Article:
Crowd noise increased, the race announcer told one more story that I didn’t hear, then came the motorcycles accelerating out of the way, then suddenly orange at the front, out of the saddle, Eric pumping hard with his bike rocking and Travis McCabe near his wheel, but getting dropped. The line of pro racers strung out behind that, but nobody caught up. I couldn’t see the actual line on the pavement, but I could see Eric’s right arm suddenly thrust skyward and someone asked me if that was him, and I screamed Yes!

Two sprint victories in three days! Interviews and flowers still to come. His Mom got the flowers this time, their first vase a McDonald’s coffee cup, then at home, glass.

When you can only see one thing

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Compared to Wednesday’s race the second stage of Tour of the Gila is much more conducive to a sprint finish, so naturally we wanted to see Stage 2 up close and personal. Cell coverage is rather spotty outside of town, so we had no info or updates at all. Nothing on Twitter, no TourTracker app, not even the race announcer at the finish line knew much.

We did know Eric would have a decent chance to contest the final sprint– it’s a race he had won twice before (2012 & 2015), and it has the type of “race profile” that fits his approach to winning. A Race Profile is a little chart that shows gains and losses in elevation, and in New Mexico it looks like a schematic of a mountain range– however, we’ve learned what to look for, and Stage 2 looks like what we like to see: all the climbing is over well before the finish and the last few miles offer a fast approach back into town so sprinters can move to the front and position themselves for speedy acceleration in the last 500 meters. That’s when things are apt to get interesting.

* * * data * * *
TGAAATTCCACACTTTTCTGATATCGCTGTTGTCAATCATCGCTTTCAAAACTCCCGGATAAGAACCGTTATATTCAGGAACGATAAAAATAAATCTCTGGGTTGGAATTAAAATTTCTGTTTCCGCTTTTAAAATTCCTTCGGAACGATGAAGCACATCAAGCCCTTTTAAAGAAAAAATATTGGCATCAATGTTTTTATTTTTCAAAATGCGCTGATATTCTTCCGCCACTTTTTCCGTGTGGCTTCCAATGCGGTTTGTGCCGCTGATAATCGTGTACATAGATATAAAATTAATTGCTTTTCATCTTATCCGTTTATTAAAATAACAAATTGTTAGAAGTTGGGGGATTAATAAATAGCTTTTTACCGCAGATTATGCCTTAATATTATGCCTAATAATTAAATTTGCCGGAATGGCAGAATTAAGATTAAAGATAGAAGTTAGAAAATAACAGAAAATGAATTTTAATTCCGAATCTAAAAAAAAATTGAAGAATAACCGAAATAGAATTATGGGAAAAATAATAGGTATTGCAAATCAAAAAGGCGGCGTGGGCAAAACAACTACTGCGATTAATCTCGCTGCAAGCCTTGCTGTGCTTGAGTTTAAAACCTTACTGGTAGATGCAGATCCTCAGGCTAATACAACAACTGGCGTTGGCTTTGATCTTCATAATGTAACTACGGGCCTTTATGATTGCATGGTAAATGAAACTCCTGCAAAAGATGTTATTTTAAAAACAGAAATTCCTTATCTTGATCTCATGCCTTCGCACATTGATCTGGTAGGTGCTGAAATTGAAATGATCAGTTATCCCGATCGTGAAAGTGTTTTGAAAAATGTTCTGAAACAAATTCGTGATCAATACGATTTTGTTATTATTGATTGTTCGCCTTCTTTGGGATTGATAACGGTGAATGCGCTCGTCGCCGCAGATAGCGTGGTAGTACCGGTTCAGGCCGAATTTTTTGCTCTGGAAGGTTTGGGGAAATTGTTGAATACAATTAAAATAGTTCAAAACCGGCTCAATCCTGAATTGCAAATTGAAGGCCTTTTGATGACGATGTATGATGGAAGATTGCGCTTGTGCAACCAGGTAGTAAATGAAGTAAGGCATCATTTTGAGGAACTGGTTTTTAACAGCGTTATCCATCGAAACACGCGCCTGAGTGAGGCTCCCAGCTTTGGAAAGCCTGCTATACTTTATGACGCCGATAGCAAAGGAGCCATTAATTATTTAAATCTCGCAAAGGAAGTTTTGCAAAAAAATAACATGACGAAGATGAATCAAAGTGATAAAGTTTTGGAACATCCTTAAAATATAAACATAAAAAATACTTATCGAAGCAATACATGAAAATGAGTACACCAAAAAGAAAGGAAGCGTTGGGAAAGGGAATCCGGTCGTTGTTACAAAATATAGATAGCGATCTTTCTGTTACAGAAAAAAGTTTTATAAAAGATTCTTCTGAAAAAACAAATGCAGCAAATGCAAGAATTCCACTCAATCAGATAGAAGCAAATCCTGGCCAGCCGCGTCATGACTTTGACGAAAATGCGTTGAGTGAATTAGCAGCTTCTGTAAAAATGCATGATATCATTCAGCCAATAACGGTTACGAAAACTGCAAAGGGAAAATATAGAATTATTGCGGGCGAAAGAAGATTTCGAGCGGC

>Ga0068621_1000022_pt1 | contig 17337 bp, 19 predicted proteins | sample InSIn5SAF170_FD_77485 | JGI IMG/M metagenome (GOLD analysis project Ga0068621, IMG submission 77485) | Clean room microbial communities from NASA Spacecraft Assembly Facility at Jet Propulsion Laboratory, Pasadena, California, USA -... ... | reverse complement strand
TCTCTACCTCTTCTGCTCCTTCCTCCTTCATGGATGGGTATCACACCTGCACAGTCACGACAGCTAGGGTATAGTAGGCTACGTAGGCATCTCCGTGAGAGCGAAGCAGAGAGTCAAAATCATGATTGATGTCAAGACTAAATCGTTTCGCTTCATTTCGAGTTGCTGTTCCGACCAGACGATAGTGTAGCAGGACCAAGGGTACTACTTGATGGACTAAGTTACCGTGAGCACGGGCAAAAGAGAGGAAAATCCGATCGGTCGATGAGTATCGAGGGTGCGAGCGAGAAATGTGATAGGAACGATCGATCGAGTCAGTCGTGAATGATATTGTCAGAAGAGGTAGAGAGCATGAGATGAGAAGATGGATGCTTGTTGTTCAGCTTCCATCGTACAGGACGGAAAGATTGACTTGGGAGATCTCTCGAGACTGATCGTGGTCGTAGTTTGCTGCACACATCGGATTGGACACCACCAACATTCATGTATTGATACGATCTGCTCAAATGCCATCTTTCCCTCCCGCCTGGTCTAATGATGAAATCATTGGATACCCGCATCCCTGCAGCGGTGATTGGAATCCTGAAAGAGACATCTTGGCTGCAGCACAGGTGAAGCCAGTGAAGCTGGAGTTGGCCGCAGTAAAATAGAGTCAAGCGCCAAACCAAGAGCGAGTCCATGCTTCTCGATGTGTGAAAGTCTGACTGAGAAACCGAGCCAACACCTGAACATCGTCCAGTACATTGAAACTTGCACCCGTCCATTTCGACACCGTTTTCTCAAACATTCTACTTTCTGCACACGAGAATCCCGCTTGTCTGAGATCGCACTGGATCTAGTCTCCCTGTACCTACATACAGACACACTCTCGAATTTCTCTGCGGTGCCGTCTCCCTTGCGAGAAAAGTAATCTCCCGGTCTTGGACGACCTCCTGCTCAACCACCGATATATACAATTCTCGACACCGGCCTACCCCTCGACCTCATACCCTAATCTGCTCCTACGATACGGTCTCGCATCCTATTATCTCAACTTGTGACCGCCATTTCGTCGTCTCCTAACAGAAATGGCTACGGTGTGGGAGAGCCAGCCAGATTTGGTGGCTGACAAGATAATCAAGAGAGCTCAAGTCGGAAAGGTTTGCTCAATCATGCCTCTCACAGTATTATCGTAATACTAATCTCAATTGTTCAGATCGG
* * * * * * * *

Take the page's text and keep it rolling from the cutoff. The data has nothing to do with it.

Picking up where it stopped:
We found a vantage point about 100 meters upstream from the finish line where we had views both backwards to the final turn and onward to the finish. Then we waited for things to come into view. In front of a pro race there are always motorcycles, police cars, and officials. Behind the racers there are always team cars and support vehicles, (for example, the ambulance in the photo). In between are the cyclists.

As they came into view we saw orange. That is always a good thing, but other colors were swirling around in front and behind the orange. The orange was Eric, still trying to make his way to the front. His ideal position is “second wheel” which means he’s right there, but has one guy in front of him, one guy who is crushing his way through the air making a little invisible hole to hide inside of. In a classic sprint lead-out that guy is a teammate who is helping on purpose, but usually it’s an opponent who has started his all-out sprint earlier because he knows that’s his best chance to win. That guy was Travis McCabe, one of the best racers in the US. After a ride of 80 miles Travis and Eric had 100 meters left to see who would be on the top step of the race podium. They flew past our 100 m vantage point at about 35 mph with Travis ahead by a bike length and Eric trying to come around him. The last 50 meters of a sprint finish only takes about 2 seconds, but they are long seconds. I know that Eric has a full-on sprint that is faster than Travis McCabe’s, but faster enough to make up a bike length in 50 meters?

It was, and Eric had flowers to present to the most important spectator.